Dr. Manhattan is similarly undisturbed at the news of Eddie’s death. He falls back on his detached perspective and scientific principles, failing to consider anything outside of the most narrow logic: “Life and death are unquantifiable abstracts. Why should I be concerned?” Ethics do not figure into the equation, and neither do emotions. Jon also has not lost much; he can relive his experiences of Eddie whenever he wishes. It could be argued that Eddie was never fully alive to Jon, and cannot be fully dead for him, so there is nothing to avenge. (This might also explain why he did not intervene when Eddie killed his Vietnamese lover—and what Eddie meant when he said, “You don’t really give a damn about human beings.”) For while Adrian has one last fear in his heart, Jon has none.
During his transformation in Zack Snyder’s film, Jon explains: “I feel fear for the last time.” This line is not in the novel, but complements Alan Moore’s image of Jon powerfully. It reveals a key difference between the world’s only superhero and humanity. It’s unlikely that anyone on Earth can hurt him, but it wouldn’t matter if they could—he cannot feel fear. Thus, Rorschach can’t reach him and Jon refuses to act, which is how he handles most things. This continues on the show. He suppresses his powers and memory so he can experience a human life but his powers emerge when danger arises, so he cannot experience vulnerability or fear. When the final showdown happens, he only acts to save others, not himself, and he still does not express fear as a motivation. This leaves Jon as more and less than fully human.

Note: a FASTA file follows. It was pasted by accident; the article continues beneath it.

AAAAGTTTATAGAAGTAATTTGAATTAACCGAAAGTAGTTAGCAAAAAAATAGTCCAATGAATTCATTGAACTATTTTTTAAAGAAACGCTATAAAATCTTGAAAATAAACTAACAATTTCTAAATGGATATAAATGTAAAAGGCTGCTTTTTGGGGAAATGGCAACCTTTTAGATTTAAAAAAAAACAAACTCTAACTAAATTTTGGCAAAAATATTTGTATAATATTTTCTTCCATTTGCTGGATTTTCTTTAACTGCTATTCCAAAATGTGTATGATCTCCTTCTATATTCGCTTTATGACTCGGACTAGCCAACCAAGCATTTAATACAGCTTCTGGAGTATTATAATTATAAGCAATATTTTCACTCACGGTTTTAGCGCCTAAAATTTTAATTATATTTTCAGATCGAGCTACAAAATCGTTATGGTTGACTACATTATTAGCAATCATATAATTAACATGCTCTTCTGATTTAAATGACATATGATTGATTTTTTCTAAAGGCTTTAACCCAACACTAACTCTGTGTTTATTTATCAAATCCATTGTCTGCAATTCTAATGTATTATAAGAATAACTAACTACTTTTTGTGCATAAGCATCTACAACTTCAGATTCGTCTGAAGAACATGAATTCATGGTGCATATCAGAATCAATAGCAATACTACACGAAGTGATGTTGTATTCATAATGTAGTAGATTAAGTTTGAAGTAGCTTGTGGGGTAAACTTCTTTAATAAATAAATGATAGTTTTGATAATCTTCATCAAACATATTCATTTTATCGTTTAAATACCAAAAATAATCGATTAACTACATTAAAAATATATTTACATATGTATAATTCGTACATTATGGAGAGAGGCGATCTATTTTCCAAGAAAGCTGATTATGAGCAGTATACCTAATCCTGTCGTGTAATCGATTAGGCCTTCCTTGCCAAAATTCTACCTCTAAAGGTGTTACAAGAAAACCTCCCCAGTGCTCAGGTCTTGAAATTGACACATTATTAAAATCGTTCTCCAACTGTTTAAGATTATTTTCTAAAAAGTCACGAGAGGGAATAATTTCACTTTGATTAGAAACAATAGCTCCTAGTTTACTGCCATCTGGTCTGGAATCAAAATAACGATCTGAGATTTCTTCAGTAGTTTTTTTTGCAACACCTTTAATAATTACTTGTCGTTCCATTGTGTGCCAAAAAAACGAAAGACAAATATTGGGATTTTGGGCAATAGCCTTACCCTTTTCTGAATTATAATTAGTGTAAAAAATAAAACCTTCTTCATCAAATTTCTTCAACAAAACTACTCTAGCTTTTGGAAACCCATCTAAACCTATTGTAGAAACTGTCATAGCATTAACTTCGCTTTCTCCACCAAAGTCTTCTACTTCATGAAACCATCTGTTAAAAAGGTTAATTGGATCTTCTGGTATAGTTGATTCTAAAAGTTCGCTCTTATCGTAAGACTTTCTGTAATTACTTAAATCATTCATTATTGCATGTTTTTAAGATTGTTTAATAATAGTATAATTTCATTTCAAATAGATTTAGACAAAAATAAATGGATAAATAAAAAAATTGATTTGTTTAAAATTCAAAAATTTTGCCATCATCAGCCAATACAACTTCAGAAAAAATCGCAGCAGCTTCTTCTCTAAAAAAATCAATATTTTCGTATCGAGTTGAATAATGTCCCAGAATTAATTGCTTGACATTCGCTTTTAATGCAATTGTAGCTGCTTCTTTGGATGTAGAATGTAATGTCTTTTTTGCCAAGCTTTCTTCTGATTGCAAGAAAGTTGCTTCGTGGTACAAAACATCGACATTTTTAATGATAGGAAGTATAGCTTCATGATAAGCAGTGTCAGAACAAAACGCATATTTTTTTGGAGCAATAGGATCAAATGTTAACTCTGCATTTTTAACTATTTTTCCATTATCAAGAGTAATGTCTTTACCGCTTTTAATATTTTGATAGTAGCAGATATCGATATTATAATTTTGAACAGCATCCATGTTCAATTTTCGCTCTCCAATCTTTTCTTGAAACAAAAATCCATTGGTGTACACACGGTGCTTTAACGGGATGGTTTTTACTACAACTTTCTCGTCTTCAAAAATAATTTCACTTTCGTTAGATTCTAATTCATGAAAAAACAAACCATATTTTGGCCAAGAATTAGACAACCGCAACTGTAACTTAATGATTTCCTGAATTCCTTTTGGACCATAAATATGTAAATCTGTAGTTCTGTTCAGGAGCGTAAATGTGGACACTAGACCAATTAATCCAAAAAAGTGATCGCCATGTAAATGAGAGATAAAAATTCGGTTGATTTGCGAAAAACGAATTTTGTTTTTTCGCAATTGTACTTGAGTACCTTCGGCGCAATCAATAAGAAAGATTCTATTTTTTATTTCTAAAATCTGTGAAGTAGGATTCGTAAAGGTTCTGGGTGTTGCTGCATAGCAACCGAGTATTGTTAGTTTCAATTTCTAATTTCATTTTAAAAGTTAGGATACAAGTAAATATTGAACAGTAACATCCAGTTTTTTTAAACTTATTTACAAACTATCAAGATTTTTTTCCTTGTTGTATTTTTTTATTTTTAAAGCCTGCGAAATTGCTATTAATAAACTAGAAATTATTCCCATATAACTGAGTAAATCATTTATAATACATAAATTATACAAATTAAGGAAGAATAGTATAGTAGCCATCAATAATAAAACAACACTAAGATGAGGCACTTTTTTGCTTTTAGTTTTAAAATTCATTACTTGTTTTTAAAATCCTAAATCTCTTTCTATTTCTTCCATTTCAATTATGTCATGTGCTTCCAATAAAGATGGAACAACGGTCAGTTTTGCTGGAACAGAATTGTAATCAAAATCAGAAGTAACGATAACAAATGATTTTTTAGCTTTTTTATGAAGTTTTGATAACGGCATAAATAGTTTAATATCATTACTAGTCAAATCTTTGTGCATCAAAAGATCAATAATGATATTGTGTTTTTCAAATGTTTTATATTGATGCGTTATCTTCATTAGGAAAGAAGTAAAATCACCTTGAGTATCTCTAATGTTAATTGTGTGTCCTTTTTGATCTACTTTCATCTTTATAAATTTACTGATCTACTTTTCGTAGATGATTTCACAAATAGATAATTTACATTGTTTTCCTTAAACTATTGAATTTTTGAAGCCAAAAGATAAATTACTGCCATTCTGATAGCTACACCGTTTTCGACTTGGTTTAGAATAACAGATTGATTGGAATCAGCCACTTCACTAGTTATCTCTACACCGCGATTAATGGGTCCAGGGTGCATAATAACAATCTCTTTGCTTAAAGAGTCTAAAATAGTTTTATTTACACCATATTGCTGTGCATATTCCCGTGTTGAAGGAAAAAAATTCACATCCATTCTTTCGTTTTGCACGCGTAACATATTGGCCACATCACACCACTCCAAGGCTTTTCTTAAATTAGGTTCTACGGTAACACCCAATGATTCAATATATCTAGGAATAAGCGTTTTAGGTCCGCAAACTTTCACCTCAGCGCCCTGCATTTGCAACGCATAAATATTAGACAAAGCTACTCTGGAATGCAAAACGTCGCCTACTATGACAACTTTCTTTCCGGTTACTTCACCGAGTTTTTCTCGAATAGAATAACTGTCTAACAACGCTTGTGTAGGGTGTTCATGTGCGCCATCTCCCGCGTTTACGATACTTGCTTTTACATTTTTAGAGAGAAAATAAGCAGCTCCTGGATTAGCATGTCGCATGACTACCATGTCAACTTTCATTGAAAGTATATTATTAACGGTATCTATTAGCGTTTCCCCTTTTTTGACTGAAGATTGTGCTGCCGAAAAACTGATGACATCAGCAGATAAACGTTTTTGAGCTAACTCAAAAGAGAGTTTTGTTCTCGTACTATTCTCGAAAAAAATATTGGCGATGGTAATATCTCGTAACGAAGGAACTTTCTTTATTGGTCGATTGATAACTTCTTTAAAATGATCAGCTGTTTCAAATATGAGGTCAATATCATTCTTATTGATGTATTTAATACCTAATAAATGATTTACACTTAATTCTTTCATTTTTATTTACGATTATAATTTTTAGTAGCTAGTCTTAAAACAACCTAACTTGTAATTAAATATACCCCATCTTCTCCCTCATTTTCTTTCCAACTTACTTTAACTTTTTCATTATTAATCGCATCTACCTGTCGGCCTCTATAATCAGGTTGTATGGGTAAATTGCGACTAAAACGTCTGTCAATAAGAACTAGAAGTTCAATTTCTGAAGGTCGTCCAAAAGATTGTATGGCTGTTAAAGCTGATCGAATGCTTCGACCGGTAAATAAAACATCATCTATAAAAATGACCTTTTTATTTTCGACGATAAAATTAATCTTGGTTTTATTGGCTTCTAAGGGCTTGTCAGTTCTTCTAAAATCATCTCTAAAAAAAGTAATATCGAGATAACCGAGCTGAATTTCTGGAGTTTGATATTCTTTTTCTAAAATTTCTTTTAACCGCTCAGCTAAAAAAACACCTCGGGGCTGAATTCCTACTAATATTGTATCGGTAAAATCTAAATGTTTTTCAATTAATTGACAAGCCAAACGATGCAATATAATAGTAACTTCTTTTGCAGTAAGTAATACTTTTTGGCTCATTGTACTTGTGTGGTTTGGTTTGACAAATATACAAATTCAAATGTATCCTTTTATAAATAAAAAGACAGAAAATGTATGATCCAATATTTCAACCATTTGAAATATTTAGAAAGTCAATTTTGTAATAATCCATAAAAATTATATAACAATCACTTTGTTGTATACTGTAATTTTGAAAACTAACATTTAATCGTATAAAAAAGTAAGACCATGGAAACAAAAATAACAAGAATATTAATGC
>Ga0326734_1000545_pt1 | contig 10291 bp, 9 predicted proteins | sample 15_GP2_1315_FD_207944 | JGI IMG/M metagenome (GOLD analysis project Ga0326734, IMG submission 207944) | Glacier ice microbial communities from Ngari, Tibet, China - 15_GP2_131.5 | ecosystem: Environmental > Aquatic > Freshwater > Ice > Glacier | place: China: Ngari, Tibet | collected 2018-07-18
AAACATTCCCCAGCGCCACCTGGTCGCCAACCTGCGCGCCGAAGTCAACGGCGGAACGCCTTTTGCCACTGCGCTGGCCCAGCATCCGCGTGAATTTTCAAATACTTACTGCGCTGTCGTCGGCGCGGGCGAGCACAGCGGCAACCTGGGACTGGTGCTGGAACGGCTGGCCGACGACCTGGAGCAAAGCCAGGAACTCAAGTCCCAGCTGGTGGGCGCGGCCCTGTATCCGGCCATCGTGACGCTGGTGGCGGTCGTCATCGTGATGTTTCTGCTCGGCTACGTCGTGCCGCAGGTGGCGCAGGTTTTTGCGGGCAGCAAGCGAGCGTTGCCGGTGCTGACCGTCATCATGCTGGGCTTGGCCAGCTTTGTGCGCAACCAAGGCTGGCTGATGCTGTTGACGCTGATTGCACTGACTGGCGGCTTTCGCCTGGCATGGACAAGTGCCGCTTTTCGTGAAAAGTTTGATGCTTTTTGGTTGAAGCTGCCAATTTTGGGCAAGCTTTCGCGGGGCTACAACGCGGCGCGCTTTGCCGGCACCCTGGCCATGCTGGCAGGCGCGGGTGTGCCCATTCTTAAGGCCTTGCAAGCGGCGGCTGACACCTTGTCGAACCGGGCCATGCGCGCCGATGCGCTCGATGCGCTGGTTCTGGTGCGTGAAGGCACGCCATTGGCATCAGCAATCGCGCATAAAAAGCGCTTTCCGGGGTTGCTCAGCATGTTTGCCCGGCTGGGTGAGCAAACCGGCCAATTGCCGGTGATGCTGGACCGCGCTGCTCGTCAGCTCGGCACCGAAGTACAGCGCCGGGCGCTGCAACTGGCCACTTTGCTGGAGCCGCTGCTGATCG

Last but not least, at the start of the graphic novel, Laurie is enraged, but not at the murder of her former colleague. She’s incensed about the Comedian’s attack on her mother, and Eddie Blake’s violent end does not expunge his guilt in her eyes (nor should it; karma is not contrition and happenstance is not justice). Laurie is further inflamed by Rorschach’s refusal to Eddie’s crime seriously. She hears Rorschach’s response “I’m not here to speculate on the moral lapses of men who died in their country’s service” and immediately cuts him off. She counters with, “You know he broke her ribs? You know he almost choked her?” then orders Jon to remove him. She refuses to let Eddie off the hook out of hero-worship, but she also reveals her key responses to trauma: anger, avoidance, and denial.